Kentanji Brown Jackson Confirmed to the Supreme Court


Ben Winslow, Co-Editor-in-Chief

Last Thursday, the Senate voted to confirm Ketanji Brown Jackson to the Supreme Court of the United States. In a vote that largely fell along party lines, with only three republicans joining democrats, Judge Jackson becomes the first black woman to sit on the highest court in the land. Though not a Justice yet – Jackson has to wait until Breyer officially retires sometime in June or July – her historic confirmation has cemented her name in the history books of the United States. 


The journey to confirmation was not an easy one for Jackson, as Republicans attempted to paint Jackson as an extremely liberally justice, who was soft on crime and an “activist judge.” Though these claims stand in stark contrast to Jackson’s judicial record, they were extremely prevalent throughout her confirmation hearings in early March. Republican Senators continually claimed that Jackson has a spotty record when it comes to handing down sentences, specifically in cases involving sex crimes or pedophilia. While Jackson’s sentencing was well within the national average for sentencing commissions, the Republican talking point became incredibly prevalent and overtook all other aspects of the confirmation hearings. 


Other Senators took her hearing as an opportunity to air grievances about past Supreme Court nomination hearings. One Senator, in particular, Lindsey Graham from South Carolina, took Jackson’s hearings as a moment to continually bring up the Democrat’s treatment of then-Supreme Court nominee Brett Kavanaugh. During the hearing, Graham went as far as to ask Jackson, “What would you do if we did this to you?” In reference to credible claims that Kavanaugh had sexually assaulted multiple women while a teenager and young adult, which were brung up during his confirmation hearings. Graham, clearly using the hearings as political theatre, ended up not voting for Jackson, despite his support for her earlier nomination to US Circuit courts.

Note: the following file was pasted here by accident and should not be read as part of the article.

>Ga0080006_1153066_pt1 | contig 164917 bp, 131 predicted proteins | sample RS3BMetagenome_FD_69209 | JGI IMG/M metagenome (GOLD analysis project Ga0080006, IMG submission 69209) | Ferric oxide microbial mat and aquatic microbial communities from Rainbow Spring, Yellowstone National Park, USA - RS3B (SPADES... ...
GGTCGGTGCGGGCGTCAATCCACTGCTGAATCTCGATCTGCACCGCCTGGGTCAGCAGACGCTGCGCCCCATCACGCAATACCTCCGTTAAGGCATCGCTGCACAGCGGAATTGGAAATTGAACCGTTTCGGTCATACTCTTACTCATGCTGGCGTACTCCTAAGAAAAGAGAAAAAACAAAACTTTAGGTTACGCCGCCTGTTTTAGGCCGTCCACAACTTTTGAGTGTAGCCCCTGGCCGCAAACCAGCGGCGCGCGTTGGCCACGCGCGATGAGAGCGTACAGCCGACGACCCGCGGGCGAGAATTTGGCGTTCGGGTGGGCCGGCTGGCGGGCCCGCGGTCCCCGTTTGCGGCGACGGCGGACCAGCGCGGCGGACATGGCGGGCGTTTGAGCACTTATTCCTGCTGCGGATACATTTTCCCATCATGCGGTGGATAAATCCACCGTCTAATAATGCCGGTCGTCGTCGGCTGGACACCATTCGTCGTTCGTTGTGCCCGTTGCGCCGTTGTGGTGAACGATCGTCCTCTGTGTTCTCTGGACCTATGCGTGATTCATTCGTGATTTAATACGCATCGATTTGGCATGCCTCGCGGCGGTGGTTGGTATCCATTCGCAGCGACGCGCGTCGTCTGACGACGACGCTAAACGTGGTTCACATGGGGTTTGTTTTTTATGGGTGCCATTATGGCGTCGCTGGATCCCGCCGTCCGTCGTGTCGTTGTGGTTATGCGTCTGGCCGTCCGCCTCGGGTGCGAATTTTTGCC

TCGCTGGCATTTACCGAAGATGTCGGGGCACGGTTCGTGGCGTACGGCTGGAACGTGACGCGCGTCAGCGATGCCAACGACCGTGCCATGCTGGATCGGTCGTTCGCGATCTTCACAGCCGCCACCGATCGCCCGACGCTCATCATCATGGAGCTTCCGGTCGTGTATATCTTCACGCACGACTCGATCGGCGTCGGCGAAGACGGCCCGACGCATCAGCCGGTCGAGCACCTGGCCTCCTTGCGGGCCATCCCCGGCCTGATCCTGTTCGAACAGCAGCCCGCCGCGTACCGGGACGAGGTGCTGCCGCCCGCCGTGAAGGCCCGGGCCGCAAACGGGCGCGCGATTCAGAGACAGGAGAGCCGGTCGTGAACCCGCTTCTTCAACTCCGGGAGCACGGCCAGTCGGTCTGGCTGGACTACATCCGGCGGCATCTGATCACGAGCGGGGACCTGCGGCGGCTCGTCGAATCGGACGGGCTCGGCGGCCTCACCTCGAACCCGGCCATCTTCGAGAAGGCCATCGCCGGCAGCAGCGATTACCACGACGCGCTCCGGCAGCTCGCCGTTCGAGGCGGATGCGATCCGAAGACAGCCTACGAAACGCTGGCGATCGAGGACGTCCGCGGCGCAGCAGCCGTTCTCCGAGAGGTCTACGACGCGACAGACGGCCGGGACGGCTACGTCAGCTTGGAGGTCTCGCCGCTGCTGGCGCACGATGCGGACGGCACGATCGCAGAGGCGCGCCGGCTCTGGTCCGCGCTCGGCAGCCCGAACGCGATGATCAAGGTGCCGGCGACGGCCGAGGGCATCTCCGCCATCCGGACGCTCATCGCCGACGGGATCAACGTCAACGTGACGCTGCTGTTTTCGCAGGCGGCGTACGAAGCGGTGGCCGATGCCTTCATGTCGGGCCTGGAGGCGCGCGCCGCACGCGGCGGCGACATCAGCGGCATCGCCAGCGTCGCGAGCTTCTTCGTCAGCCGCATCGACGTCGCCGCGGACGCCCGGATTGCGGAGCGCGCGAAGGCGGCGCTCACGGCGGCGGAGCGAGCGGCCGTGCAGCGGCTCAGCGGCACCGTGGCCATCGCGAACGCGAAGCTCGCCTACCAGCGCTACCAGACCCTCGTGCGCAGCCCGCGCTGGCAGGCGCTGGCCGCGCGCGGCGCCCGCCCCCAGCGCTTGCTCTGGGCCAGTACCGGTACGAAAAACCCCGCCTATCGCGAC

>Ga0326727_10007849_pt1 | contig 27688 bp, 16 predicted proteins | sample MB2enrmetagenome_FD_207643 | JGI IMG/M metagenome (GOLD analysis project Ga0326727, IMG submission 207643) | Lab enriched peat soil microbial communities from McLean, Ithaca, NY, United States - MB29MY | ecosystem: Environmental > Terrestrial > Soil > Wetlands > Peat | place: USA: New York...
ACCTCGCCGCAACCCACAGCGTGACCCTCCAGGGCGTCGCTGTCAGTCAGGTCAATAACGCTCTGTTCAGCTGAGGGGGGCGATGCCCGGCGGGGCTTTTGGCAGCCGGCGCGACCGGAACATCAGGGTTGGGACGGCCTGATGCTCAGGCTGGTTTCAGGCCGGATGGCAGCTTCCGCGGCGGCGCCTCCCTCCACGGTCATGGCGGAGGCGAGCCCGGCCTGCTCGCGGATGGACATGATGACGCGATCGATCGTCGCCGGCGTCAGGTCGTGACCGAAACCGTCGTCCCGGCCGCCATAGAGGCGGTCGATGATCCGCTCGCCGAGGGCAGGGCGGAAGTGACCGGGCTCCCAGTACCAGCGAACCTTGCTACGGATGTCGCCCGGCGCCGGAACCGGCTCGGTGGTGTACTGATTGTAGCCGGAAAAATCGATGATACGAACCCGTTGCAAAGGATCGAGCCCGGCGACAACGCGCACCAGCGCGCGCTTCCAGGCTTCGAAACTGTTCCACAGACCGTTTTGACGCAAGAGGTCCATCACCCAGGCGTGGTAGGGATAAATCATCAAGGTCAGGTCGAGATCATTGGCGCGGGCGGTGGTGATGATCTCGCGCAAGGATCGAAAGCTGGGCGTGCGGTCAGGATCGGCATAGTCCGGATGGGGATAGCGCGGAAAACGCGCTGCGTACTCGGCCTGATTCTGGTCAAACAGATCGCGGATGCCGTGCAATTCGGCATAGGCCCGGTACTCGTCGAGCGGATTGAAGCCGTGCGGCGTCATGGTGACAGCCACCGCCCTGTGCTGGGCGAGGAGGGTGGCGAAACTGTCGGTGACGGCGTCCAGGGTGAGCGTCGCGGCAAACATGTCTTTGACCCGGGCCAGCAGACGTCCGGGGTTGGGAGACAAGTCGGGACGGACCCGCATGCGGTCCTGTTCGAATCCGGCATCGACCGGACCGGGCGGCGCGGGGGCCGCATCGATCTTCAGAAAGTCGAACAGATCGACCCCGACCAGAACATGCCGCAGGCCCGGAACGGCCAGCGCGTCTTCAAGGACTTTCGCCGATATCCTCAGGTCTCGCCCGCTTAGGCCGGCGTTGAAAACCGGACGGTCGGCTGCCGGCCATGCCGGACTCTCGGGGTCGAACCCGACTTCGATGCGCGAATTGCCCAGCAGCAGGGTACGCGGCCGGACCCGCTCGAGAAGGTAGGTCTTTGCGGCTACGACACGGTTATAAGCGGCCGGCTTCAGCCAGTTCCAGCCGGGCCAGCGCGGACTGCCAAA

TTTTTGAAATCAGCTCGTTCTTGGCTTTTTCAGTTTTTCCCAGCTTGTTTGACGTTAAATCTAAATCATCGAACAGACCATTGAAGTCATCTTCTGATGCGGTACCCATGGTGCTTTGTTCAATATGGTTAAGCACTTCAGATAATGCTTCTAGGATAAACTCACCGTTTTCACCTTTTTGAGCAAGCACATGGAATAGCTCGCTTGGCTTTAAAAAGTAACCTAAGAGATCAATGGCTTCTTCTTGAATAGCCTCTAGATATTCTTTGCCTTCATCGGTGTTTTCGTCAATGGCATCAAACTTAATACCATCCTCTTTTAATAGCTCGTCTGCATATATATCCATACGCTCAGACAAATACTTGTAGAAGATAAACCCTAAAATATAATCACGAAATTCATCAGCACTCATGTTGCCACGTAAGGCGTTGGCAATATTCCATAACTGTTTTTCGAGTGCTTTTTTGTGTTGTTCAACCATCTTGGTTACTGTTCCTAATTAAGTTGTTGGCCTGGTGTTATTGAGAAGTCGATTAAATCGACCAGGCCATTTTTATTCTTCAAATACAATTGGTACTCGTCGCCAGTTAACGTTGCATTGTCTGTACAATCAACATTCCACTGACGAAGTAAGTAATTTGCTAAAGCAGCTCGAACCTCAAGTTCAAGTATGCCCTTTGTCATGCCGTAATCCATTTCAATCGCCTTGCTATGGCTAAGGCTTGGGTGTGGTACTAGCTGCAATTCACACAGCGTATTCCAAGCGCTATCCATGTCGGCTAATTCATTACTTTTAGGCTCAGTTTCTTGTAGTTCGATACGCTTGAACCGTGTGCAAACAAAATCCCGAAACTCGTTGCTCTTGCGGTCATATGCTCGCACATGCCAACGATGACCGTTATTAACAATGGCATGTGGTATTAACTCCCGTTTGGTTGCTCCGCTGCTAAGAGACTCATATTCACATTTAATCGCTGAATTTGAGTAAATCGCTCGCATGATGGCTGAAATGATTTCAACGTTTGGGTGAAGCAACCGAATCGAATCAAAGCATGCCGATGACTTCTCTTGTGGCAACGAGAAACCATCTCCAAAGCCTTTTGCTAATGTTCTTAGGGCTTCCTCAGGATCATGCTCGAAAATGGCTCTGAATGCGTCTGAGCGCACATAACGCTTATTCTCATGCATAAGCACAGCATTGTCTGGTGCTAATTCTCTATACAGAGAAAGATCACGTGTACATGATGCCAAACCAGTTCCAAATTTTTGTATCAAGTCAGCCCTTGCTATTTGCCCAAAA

Mitch McConnell, the Senate Minority Leader, has been very open in his efforts to secure a conservative Supreme Court. He refused to allow President Obama a nomination to the Supreme Court in 2016 under the reasoning that it was an election year, and the people should have a say in the next nominee. Despite this precedent that he himself set, McConnell would go on to rush through Amy Coney Barret’s confirmation to the Supreme Court just a few days before the 2020 election. Behind closed doors, McConnell urged as many of his Republican colleagues as possible to not vote for Jackson’s confirmation, but in the end, Senators Romney, Murkowski, and Collins all voted for her confirmation. In a statement issued on social media, Collins stated: “While I do not expect to agree with every decision she may make on the Court, I believe that she more than meets the standard of excellence and integrity.” In the end, the final vote was 53-47, with all Democrats voting in unison. 


Jackson watched the final vote at the White House with President Joe Biden. After the vote was confirmed, Biden and Jackson embraced, as the historic nature of the moment washed over those in the room, but also those at home watching on TV. Vice-President Kamala Harris presided over the vote. 


In the end, the confirmation and hearings were just another political showcase of the partisan divide within the United States. Republican senators left the room after Jackson was confirmed, which was a distinct demonstration of the inability to achieve cooperation in the current state of American politics. While her confirmation means a lot to many, it was also another example of how far our country still has to go.